Except for the Golden Ratio, there is no template for beauty. But you would never know its infinite variety if you looked at the world's movie and media industries. Roughly every half decade, western popular culture has held up an iconic feminine type. The same is true of men. For example, Jake Gyllenhaal and Tobey Maguire shared similar fame and features in the early-to-mid 2000s.
Does a beautiful woman determine the fashion - or do designers set the trend by promoting a particular look? This is a chicken-egg question. I would argue that fashion, movie and media designers do not entirely decide the trends. For a brief window of time, a small bevy of beautiful women somehow channel the aspirations and desires of the Zeitgeist - and then their style becomes a fashion. The ladies who rise to prominence often resemble each other - or they are made up to resemble one another. Below the jump, see a few examples from 1980 to 2000.
A striking example of a trend-setting pattern is the way in which Boomers' feminist sensibilities favoured whimsical, tomboyish, intelligent brunettes like Margot Kidder, Karen Allen and Debra Winger, from the late 1970s to the early 1980s.
Half decades are marked by particular fixations, be they a specific haircut or hairstyle, a certain manner of dress, a figure type, or artificially enhanced eyes, cheekbones, busts or lips. Again, this is not just a function of the fashion industry or mass media and entertainment industry professionals determining what people want. Some specific aspect of beauty appeals to an audience or consumer demographic at a particular time.
Princess Diana in a Catherine Walker gown (1989): in the mid-to-late 1980s, Princess Diana inspired statuesque fashion plates in glamorous dresses. Image Source: My Daily.
From 1980 to 2000, there was a progression in the overall aesthetic. Even the glitzy gowns of the late 1980s featured masculine boxy shoulders and pencil dresses. A friend who is an artist observed to me that over the past five hundred years, the mid-century point features clothing which creates a hooped-out female silhouette (see a discussion (here) comparing hoop skirts in the 1860s (see them here) with hoop skirts the1950s (see here)), while every century has ended with slimmed-down dresses. My friend is certain that women's 2050 fashions will have a hooped-out look, although they may be space pod dress thingies.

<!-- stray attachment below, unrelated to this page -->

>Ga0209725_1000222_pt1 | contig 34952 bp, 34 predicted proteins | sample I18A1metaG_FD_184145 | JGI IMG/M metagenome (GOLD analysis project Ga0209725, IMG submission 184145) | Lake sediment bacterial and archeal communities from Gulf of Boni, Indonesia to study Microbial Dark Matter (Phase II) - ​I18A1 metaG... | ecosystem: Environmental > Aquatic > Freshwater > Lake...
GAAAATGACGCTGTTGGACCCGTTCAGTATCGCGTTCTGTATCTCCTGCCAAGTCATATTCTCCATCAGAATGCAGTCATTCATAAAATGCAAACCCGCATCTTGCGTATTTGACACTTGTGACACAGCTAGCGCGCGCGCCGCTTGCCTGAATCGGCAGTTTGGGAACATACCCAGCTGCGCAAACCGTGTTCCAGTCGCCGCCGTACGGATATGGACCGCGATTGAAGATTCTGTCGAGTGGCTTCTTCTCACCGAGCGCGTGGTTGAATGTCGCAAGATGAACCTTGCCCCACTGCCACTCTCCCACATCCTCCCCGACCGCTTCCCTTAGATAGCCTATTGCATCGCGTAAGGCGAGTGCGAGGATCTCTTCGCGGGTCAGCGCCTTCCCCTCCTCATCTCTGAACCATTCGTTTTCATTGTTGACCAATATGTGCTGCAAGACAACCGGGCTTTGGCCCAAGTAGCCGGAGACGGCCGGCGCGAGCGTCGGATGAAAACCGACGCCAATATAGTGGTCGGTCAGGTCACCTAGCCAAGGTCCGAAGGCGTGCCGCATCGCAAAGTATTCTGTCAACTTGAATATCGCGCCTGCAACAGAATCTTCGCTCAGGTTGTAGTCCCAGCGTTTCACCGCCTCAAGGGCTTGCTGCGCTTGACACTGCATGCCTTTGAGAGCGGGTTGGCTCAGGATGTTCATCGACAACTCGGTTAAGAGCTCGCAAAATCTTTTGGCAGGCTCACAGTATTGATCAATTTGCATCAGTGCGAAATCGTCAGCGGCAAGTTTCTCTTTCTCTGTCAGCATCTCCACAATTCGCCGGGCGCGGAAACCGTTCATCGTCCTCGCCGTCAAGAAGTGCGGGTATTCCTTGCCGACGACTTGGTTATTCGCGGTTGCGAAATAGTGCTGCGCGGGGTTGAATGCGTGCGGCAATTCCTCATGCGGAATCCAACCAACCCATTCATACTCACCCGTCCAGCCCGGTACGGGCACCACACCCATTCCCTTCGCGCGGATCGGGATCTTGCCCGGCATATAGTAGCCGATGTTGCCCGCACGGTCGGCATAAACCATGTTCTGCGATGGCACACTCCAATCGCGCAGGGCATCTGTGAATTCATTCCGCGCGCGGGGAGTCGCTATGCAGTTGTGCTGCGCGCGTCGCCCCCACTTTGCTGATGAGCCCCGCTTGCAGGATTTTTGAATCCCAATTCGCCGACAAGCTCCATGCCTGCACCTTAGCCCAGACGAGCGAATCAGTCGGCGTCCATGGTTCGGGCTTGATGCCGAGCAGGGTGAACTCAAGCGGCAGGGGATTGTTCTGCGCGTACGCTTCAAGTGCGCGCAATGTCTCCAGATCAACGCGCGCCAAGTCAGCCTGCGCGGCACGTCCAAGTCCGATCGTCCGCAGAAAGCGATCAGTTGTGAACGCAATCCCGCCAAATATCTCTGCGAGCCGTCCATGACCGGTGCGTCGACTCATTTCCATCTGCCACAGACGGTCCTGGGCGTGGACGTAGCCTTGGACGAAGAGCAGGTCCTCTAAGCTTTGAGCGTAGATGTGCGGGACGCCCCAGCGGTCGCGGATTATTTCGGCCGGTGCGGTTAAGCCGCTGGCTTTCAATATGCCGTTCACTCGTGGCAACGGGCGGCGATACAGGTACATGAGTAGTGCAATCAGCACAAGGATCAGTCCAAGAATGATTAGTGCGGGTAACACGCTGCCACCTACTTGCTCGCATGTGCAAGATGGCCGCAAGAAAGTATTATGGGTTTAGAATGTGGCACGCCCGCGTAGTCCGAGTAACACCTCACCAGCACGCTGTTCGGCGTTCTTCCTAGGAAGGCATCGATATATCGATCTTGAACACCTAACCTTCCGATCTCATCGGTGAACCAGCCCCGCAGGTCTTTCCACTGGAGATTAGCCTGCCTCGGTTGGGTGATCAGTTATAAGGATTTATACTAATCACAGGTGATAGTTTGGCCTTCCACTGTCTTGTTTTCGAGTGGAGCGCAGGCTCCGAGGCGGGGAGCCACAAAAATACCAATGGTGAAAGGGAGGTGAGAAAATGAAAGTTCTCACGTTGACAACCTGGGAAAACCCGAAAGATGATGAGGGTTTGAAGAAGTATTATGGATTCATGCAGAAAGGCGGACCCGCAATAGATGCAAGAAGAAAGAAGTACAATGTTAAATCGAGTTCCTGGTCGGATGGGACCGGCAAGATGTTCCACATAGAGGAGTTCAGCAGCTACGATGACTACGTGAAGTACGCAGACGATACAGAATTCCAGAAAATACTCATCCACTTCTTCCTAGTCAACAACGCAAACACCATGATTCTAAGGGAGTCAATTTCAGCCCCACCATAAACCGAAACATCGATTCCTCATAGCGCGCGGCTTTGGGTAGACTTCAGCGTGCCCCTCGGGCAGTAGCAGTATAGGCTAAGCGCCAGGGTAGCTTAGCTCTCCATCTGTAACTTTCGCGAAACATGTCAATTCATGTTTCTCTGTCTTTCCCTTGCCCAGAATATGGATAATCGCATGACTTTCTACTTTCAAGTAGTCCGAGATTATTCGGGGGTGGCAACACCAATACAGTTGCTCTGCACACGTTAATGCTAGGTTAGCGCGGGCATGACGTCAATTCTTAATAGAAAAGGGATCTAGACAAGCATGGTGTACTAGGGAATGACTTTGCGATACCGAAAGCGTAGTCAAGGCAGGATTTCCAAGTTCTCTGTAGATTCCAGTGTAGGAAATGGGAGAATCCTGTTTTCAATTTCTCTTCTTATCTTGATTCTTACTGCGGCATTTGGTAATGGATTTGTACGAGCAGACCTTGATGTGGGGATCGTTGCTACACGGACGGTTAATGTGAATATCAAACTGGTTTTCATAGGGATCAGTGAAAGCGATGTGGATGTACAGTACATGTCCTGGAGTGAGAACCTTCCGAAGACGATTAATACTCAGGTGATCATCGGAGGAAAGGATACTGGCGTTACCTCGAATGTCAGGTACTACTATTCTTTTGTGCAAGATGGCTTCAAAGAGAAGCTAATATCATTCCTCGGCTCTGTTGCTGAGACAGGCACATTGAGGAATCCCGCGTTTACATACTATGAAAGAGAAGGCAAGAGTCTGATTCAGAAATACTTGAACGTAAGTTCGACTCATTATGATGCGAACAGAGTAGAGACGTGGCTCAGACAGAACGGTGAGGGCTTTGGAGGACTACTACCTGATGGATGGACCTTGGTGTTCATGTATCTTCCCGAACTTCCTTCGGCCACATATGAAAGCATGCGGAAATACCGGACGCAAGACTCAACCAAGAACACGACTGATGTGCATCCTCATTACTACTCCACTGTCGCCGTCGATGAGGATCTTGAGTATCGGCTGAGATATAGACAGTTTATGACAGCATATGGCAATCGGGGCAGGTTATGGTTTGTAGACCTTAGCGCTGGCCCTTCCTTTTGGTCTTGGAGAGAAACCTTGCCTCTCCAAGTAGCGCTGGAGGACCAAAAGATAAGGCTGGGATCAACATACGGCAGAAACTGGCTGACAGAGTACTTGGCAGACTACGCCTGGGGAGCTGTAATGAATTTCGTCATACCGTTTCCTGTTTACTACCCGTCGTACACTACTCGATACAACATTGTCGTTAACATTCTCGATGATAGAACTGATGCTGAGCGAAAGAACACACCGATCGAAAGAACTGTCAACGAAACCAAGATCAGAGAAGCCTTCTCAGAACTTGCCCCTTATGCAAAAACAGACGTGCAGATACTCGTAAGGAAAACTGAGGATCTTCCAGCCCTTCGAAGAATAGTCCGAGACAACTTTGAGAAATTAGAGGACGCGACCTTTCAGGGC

Some famous women, like Sophia Loren or Catherine Deneuve, are hailed as 'ageless beauties.' But many actresses reach their zenith over a five year period, and their core careers rarely span more than two decades, as actress Melanie Griffith recently complained. Sexist ageism in Hollywood was the subject of a 2002 documentary, Searching for Debra Winger.
If a beauty becomes the aesthetic 'lightning rod' of her times, she has another concern besides ageing and ageism. As she gets older, she may also channel a different time period, and subliminally appear to be a living anachronism, even if she changes her look to keep up with the times.
In the early-to-mid 1990s, the Brat Pack grew up; mid-80s' bobs gave way to long-legged and gamine Euro-styled sophisticates who had the same haircuts but made them seem complicated. The brooding yet luminous look was a dark Baroque style of black, red and gold.
In the late 1990s, the harsher tones from earlier in the decade became even more stark. Bobs became pixie cuts and then disappeared. Bald-headed grrrls met heroin chic in anorexic androgyny; the period celebrated haunted, angry, powerful women. Females sported many masculine affectations by the end of the '90s: tattoos, guns, piercings, body armour - and they became lean-muscled martial artists.
By the end of the Millennium, the trends returned full circle to early 1980s' cyberpunk. In a twenty year period, sci-fi revealed a nearly complete masculinization of the female model.